I’m sure you’ve had a similar experience before…

Imagine you’re standing at the back of your rented vacation house, and you’ve just come home from the beach.

You have sand all over your feet and you want to wash it off.

You pick up your hose and the water is on a little more than a trickle.

You are holding the garden hose in your hands.

And the slight stream of water running through it isn’t enough to do the job.

You require more water.

So you bend down to turn the water pressure higher.

For some reason the water doesn’t start flowing any faster.

You look to the coil of hose and see that there is a kink in it.

The water is cut off, and instead of more water flowing through, there is less.

You untangle the cinched part of the hose –

you must if you want the water to get this sand off your feet.

The water is now able to flow more freely through the hose,

and there is greater water pressure.

But the hose isn’t quite tightned on straight at the base,

so there is water spilling out everywhere.

You reach down and tighten the hose firmly around the spicket so the water will all flow in one direction.

Now imagine all of the hoses you have running through your body.

Imagine all of the blood vessels: the arteries and veins.

Imagine all of the nerve fibers.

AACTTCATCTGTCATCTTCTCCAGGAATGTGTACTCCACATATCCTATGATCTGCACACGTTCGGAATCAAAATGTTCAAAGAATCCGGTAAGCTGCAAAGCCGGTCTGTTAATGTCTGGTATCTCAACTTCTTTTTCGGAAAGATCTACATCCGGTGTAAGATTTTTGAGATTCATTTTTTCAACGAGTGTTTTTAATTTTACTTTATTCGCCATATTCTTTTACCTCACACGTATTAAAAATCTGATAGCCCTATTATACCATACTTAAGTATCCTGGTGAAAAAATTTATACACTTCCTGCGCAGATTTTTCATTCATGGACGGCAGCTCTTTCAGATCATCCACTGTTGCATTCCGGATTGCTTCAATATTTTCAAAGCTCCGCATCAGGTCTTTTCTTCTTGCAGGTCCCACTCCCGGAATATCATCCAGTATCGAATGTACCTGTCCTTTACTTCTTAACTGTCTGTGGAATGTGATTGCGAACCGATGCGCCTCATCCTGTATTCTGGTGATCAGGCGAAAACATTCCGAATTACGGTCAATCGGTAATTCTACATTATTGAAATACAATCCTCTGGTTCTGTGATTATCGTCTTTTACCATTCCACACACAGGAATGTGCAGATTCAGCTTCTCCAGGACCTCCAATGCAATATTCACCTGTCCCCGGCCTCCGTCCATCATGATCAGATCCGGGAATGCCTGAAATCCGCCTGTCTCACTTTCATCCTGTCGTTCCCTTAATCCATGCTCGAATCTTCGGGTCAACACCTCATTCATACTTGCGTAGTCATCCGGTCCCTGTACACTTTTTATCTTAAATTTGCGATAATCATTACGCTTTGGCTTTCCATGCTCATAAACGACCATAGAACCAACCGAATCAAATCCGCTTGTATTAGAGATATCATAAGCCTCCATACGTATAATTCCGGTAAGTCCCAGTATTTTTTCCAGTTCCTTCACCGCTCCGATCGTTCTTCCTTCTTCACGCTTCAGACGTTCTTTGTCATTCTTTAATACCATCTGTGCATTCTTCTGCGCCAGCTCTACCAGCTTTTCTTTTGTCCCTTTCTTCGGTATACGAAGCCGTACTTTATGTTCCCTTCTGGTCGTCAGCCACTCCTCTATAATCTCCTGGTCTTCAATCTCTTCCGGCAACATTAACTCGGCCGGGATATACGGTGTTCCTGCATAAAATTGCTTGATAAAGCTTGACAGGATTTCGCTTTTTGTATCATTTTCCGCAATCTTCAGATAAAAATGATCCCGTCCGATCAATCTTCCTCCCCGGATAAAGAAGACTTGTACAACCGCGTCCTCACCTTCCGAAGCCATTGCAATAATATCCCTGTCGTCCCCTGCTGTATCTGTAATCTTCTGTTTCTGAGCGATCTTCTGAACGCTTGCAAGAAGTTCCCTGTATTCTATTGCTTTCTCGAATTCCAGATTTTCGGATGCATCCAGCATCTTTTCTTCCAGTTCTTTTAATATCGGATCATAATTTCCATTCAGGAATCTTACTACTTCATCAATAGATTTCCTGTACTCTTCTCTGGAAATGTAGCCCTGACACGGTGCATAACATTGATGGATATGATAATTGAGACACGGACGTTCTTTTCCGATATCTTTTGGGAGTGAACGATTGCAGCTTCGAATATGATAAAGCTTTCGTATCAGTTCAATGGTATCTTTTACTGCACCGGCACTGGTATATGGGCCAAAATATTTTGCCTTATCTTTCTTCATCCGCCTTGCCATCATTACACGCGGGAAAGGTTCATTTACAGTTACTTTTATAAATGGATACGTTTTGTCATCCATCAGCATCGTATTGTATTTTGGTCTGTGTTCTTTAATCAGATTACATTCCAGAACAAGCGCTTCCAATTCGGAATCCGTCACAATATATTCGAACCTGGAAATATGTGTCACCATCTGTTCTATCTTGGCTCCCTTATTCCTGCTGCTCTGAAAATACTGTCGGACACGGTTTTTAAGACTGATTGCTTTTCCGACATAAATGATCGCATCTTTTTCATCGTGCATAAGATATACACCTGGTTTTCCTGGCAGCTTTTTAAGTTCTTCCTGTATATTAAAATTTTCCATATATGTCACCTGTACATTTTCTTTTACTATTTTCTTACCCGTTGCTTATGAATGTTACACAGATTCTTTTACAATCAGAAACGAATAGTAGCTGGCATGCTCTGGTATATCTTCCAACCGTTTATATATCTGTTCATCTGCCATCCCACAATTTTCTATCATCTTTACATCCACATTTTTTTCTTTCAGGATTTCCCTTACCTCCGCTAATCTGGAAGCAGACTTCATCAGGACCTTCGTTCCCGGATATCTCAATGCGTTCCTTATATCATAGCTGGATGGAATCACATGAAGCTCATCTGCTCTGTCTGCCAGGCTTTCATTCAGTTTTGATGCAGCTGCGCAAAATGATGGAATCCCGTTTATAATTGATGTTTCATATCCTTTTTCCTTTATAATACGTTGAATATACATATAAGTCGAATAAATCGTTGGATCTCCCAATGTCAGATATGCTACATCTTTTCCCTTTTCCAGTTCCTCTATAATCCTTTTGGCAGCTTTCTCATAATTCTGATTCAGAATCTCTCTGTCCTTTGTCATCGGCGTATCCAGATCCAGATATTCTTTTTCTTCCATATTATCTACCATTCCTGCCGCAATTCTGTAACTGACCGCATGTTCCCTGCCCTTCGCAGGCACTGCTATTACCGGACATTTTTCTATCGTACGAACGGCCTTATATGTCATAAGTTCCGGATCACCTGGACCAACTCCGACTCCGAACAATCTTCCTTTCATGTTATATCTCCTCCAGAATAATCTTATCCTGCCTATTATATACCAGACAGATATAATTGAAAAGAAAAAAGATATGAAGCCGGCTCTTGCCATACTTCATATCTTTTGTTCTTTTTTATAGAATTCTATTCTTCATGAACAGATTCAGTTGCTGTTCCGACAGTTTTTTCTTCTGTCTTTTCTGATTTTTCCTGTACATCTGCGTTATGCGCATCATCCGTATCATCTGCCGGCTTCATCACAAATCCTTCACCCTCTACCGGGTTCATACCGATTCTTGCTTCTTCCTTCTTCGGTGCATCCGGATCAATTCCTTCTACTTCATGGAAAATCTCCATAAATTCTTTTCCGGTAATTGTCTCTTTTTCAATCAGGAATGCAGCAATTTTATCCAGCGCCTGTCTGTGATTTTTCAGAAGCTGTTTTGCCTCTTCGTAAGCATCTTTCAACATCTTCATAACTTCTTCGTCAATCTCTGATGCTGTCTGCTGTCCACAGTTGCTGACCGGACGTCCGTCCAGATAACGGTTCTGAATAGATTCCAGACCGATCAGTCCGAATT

Imagine all of the organs, and their connections to one another.

Imagine the air passages.

Imagine the bones, wrapped around the bone marrow, the cells of new life in your body.

Practice without any sensation of pinching or squeezing the hoses of your body.

And imagine you are turning up the water at the spicket

as you breathe deeply and bring more prana,

more life force,

into your body –

into every vessel, every cell.


About Joyce Englander

I teach weekly yoga classes in New York City, which focus on moving mindfully and gracefully with the breath. I believe that learning yoga is similar to learning a language, and the more you are around it the more fluent you become. This blog is an opportunity to share my thoughts and re-visit lessons from class; to create a bridge for students to translate their classroom experience into real life. I am interested in how practicing yoga can help to improve people's lives and reduce needless suffering.
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